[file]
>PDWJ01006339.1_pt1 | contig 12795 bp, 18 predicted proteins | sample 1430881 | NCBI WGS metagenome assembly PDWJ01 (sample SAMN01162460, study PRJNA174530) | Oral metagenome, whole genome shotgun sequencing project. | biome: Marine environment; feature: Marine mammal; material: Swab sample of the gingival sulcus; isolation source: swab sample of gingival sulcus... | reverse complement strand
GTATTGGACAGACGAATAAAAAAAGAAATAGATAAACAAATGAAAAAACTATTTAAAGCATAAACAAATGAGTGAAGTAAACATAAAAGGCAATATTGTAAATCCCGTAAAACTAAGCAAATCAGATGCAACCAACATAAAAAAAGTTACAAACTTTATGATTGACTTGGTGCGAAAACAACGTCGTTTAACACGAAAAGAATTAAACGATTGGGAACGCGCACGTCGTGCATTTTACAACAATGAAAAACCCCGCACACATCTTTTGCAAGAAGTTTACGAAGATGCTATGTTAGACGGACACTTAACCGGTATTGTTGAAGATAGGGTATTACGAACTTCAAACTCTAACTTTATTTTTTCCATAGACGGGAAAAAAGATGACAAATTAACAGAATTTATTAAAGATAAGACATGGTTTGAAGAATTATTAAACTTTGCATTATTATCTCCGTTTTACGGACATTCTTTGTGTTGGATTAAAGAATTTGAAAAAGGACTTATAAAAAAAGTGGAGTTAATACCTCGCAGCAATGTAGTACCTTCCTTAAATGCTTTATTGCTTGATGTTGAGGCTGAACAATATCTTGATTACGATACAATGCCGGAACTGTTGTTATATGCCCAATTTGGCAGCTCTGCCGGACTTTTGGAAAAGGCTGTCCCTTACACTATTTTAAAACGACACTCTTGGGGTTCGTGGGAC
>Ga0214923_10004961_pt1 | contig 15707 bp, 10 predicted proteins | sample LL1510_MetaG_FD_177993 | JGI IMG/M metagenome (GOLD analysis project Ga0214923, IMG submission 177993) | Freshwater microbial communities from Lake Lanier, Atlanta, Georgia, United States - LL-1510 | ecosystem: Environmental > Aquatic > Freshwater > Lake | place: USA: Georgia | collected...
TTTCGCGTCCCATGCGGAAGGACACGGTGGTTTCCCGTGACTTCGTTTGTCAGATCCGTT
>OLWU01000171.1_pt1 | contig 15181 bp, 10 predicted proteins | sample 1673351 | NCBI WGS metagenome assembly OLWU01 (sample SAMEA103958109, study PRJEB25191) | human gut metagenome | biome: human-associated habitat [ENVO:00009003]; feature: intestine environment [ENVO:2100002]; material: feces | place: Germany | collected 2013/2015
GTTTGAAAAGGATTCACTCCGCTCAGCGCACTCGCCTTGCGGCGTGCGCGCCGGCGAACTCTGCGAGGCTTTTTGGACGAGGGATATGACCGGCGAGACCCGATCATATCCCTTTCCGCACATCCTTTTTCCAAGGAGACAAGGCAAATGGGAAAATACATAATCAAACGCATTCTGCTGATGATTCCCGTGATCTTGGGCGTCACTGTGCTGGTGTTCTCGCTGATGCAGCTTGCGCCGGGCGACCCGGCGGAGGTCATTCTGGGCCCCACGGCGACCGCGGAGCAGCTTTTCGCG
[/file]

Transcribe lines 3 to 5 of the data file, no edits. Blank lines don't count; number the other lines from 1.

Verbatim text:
>Ga0214923_10004961_pt1 | contig 15707 bp, 10 predicted proteins | sample LL1510_MetaG_FD_177993 | JGI IMG/M metagenome (GOLD analysis project Ga0214923, IMG submission 177993) | Freshwater microbial communities from Lake Lanier, Atlanta, Georgia, United States - LL-1510 | ecosystem: Environmental > Aquatic > Freshwater > Lake | place: USA: Georgia | collected...
TTTCGCGTCCCATGCGGAAGGACACGGTGGTTTCCCGTGACTTCGTTTGTCAGATCCGTT
>OLWU01000171.1_pt1 | contig 15181 bp, 10 predicted proteins | sample 1673351 | NCBI WGS metagenome assembly OLWU01 (sample SAMEA103958109, study PRJEB25191) | human gut metagenome | biome: human-associated habitat [ENVO:00009003]; feature: intestine environment [ENVO:2100002]; material: feces | place: Germany | collected 2013/2015